Should We Abandon Local Associations?

Regularly my inbox is filled with questions like this one. Church planters, by necessity, lean on one another for wisdom and insight regarding the practical questions of local church leadership. We trust one another, so we ask questions. This process often results in an ongoing thread where various pastors express their thoughts on the matter in question and interact with one another on points of agreement or disagreement. The blogosphere is filled with helpful posts regarding theology, missiology, and local church leadership. Rather than replicating these posts, we decided it might be fun and edifying to allow the reader to eavesdrop on these conversations. So, for the next few months, we plan to pick a topic and ask a few church planters to engage on the blog. They will interact with the topic at hand, offer their insights, and then, after a few posts, return to one another’s blogs to interact with the content. We hope that this will serve as an example of the value of partnership in refining the decisions local church pastors face.

This month’s question is: Should church planters partner with local, Baptist associations, or should they simply partner with like-minded, affinity based organizations?

Dr. Nathan Finn recently made the argument that Baptist churches have a biblical, theological, and practical rationale for partnership with one-another. With the Baptist denomination, this partnership has often taken the form of geographical associations of churches who unite for shared objectives such as theological education and missions. Today many church leaders are questioning the usefulness and viability of such formal associations - with some leaders jettisoning involvement with local associations in order to form affinity-based networks with churches regardless of geographical proximity.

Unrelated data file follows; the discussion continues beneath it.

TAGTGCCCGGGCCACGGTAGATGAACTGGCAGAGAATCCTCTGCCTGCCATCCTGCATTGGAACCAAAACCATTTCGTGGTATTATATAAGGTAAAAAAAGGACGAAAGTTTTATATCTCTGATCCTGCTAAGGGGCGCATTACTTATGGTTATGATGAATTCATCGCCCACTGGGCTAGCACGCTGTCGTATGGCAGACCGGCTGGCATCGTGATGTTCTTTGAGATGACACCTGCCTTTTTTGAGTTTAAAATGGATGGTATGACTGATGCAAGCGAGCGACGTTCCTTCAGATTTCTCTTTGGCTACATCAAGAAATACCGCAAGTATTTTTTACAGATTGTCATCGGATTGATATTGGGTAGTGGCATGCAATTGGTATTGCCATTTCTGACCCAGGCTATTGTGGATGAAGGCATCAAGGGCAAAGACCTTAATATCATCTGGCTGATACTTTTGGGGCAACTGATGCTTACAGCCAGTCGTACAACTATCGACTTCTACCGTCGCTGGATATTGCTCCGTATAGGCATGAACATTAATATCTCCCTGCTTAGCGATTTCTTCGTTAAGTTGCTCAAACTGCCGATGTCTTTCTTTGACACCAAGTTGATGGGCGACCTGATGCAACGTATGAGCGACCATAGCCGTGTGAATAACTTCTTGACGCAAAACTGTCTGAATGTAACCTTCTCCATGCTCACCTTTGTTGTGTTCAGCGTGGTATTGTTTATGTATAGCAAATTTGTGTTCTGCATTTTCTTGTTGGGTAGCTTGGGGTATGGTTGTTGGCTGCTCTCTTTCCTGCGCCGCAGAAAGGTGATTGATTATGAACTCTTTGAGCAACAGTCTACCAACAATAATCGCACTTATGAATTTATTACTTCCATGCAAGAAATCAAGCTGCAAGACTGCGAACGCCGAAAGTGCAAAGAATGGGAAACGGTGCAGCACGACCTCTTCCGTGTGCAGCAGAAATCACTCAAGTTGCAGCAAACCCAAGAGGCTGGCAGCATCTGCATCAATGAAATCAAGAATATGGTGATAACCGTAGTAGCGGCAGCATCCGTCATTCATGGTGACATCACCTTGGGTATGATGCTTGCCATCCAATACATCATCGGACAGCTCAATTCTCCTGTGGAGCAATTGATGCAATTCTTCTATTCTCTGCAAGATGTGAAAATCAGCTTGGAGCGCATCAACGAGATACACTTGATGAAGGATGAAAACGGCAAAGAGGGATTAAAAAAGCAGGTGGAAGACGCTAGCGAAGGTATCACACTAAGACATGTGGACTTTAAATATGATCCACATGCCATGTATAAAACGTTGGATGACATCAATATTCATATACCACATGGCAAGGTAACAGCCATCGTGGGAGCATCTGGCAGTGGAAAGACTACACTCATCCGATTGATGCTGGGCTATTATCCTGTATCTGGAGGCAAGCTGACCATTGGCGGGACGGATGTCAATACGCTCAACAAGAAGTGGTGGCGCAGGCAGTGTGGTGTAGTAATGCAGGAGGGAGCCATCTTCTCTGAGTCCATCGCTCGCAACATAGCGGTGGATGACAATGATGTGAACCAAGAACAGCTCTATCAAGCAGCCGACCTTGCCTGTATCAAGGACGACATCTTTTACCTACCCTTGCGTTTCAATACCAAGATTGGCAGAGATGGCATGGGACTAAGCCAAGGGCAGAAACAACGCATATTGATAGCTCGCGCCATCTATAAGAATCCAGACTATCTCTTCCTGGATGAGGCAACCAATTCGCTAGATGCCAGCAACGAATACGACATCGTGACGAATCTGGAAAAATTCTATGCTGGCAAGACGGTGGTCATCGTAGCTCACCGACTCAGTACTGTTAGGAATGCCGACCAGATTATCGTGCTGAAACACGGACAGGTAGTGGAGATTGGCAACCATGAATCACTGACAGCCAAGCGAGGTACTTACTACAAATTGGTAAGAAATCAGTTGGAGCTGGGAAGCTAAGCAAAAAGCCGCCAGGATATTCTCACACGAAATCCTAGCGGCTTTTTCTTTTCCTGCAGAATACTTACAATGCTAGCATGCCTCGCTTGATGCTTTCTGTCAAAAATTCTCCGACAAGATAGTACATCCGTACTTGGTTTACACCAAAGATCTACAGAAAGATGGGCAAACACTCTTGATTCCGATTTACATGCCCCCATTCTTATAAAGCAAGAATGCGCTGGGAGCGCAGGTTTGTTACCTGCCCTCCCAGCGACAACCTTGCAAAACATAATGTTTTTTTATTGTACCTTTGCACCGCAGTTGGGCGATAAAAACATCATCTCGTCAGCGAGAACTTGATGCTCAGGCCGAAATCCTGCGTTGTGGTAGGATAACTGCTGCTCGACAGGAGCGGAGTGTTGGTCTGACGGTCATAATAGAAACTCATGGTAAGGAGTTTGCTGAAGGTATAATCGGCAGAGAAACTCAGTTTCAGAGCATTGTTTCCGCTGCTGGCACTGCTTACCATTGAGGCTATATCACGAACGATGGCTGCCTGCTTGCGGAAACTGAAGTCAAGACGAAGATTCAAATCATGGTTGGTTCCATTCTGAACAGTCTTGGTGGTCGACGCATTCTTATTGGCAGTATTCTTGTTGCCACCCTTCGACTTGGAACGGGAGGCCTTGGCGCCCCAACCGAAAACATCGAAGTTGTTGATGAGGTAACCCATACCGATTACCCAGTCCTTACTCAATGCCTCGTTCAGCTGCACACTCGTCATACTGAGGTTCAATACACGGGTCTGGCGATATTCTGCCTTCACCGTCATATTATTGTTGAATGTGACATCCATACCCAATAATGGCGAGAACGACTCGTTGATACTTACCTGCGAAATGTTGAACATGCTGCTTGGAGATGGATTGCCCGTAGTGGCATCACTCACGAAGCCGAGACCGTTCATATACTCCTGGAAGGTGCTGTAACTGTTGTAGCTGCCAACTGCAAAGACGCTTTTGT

One thing is clear – local churches will always associate with other churches. The question is how? Has the missional climate of the U.S. culture changed to the degree that local associations are no longer useful? Are these associations simply a relic of a pre-technological age? Should new pastors simply abandon local associations altogether?

Maybe – but not yet.

There is no denying the reality that the next decade of the church’s existence will bring a host of unpredictable changes. The decline and death of many existing church buildings is likely. The loss of cultural status and the marginalization of the remaining churches is all but certain. The handwriting is on the wall for the subsequent loss of tangible benefits, such as the tax exempt status of religious organizations. These changes will have seismic implications for local churches and baptist associations but I’m not convinced that pastors should throw in the towel on local associations just yet for a number of reasons.

First, local associations can provide partners for contextualized missions within a defined geography. Who better to know how to reach a neighborhood, community, or people group within a community then those who live, work, and play within that locale? Local associations can provide an environment where local church pastors unite, discuss the needs of the city, ascertain the gifts of the churches within the city, and develop a common missionary strategy to ensure that all people see and hear the good news of the gospel. This is something that affinity-based networks will struggle to do since they are often serving in distinct, and radically diverse, geographies that make it difficult to “talk shop” on practical matters of missiology.